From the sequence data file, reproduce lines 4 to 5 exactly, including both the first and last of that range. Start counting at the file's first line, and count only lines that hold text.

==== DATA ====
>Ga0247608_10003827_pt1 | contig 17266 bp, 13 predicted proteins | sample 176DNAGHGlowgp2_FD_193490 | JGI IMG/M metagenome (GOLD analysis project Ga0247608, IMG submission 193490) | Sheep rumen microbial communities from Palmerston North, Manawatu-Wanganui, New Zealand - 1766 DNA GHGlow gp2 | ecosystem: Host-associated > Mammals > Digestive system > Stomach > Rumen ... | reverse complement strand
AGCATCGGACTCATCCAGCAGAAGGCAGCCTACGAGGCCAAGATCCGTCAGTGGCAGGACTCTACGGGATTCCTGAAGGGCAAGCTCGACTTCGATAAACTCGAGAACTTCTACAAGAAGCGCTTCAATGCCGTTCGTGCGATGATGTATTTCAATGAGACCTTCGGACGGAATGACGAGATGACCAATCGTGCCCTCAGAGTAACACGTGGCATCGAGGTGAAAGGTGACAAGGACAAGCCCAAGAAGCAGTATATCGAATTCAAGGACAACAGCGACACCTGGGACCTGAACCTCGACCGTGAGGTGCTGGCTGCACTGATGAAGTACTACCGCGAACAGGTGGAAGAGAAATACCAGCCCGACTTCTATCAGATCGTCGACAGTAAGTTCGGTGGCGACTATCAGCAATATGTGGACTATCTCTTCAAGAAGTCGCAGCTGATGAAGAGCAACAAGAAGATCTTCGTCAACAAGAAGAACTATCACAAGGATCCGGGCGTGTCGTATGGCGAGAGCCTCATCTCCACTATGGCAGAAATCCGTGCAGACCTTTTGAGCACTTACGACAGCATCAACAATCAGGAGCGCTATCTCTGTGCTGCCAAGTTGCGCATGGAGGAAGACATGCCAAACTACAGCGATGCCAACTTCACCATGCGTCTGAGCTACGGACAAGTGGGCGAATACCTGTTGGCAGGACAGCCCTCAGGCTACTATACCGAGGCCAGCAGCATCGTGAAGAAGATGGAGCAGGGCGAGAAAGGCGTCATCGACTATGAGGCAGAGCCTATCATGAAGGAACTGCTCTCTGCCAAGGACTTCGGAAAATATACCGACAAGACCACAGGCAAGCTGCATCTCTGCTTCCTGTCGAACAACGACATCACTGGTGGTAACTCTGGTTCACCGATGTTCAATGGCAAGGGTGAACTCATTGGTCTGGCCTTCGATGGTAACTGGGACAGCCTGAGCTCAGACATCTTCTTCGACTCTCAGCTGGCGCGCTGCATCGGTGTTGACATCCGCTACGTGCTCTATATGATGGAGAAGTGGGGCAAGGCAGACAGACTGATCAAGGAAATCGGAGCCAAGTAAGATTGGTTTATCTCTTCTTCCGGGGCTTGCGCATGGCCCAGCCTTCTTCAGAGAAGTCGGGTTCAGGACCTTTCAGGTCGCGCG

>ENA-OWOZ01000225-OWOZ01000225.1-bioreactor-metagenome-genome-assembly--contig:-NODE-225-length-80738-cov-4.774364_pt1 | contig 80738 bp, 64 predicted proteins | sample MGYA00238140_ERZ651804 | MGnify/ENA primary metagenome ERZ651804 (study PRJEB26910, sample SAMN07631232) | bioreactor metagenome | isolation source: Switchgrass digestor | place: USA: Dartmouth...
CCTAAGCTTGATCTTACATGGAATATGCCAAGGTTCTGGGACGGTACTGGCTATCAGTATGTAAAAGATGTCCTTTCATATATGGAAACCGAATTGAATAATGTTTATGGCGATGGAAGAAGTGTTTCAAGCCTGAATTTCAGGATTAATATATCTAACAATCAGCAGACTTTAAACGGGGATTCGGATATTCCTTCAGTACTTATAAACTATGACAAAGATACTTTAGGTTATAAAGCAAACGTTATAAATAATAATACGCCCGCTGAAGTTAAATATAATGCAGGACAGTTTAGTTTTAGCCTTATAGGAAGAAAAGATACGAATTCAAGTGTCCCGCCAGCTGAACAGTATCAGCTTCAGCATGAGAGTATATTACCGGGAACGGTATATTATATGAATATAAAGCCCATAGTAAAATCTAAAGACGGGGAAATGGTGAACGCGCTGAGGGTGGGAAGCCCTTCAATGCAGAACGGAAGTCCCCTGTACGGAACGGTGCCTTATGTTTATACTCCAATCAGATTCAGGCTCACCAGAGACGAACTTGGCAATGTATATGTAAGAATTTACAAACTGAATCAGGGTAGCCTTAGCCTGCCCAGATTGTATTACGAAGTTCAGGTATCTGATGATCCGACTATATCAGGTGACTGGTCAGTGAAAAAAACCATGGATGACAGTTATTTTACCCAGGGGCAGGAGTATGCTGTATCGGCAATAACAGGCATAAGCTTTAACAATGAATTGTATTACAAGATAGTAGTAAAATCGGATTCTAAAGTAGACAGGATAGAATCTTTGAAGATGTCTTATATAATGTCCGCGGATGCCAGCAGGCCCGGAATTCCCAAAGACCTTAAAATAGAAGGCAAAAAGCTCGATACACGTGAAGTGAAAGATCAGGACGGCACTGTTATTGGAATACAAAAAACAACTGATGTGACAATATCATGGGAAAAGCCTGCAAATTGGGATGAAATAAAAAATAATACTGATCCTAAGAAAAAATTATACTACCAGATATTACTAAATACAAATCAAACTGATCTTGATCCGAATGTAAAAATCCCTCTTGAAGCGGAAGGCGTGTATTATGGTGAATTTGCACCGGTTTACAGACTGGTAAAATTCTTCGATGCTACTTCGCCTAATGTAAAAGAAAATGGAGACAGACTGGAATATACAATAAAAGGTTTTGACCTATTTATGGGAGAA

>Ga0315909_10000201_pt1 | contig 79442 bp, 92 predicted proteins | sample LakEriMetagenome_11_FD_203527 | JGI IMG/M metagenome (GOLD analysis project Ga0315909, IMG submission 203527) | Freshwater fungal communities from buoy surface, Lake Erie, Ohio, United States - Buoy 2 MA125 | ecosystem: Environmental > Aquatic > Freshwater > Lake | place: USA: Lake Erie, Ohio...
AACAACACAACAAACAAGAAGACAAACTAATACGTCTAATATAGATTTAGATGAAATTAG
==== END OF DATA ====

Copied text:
CCTAAGCTTGATCTTACATGGAATATGCCAAGGTTCTGGGACGGTACTGGCTATCAGTATGTAAAAGATGTCCTTTCATATATGGAAACCGAATTGAATAATGTTTATGGCGATGGAAGAAGTGTTTCAAGCCTGAATTTCAGGATTAATATATCTAACAATCAGCAGACTTTAAACGGGGATTCGGATATTCCTTCAGTACTTATAAACTATGACAAAGATACTTTAGGTTATAAAGCAAACGTTATAAATAATAATACGCCCGCTGAAGTTAAATATAATGCAGGACAGTTTAGTTTTAGCCTTATAGGAAGAAAAGATACGAATTCAAGTGTCCCGCCAGCTGAACAGTATCAGCTTCAGCATGAGAGTATATTACCGGGAACGGTATATTATATGAATATAAAGCCCATAGTAAAATCTAAAGACGGGGAAATGGTGAACGCGCTGAGGGTGGGAAGCCCTTCAATGCAGAACGGAAGTCCCCTGTACGGAACGGTGCCTTATGTTTATACTCCAATCAGATTCAGGCTCACCAGAGACGAACTTGGCAATGTATATGTAAGAATTTACAAACTGAATCAGGGTAGCCTTAGCCTGCCCAGATTGTATTACGAAGTTCAGGTATCTGATGATCCGACTATATCAGGTGACTGGTCAGTGAAAAAAACCATGGATGACAGTTATTTTACCCAGGGGCAGGAGTATGCTGTATCGGCAATAACAGGCATAAGCTTTAACAATGAATTGTATTACAAGATAGTAGTAAAATCGGATTCTAAAGTAGACAGGATAGAATCTTTGAAGATGTCTTATATAATGTCCGCGGATGCCAGCAGGCCCGGAATTCCCAAAGACCTTAAAATAGAAGGCAAAAAGCTCGATACACGTGAAGTGAAAGATCAGGACGGCACTGTTATTGGAATACAAAAAACAACTGATGTGACAATATCATGGGAAAAGCCTGCAAATTGGGATGAAATAAAAAATAATACTGATCCTAAGAAAAAATTATACTACCAGATATTACTAAATACAAATCAAACTGATCTTGATCCGAATGTAAAAATCCCTCTTGAAGCGGAAGGCGTGTATTATGGTGAATTTGCACCGGTTTACAGACTGGTAAAATTCTTCGATGCTACTTCGCCTAATGTAAAAGAAAATGGAGACAGACTGGAATATACAATAAAAGGTTTTGACCTATTTATGGGAGAA

>Ga0315909_10000201_pt1 | contig 79442 bp, 92 predicted proteins | sample LakEriMetagenome_11_FD_203527 | JGI IMG/M metagenome (GOLD analysis project Ga0315909, IMG submission 203527) | Freshwater fungal communities from buoy surface, Lake Erie, Ohio, United States - Buoy 2 MA125 | ecosystem: Environmental > Aquatic > Freshwater > Lake | place: USA: Lake Erie, Ohio...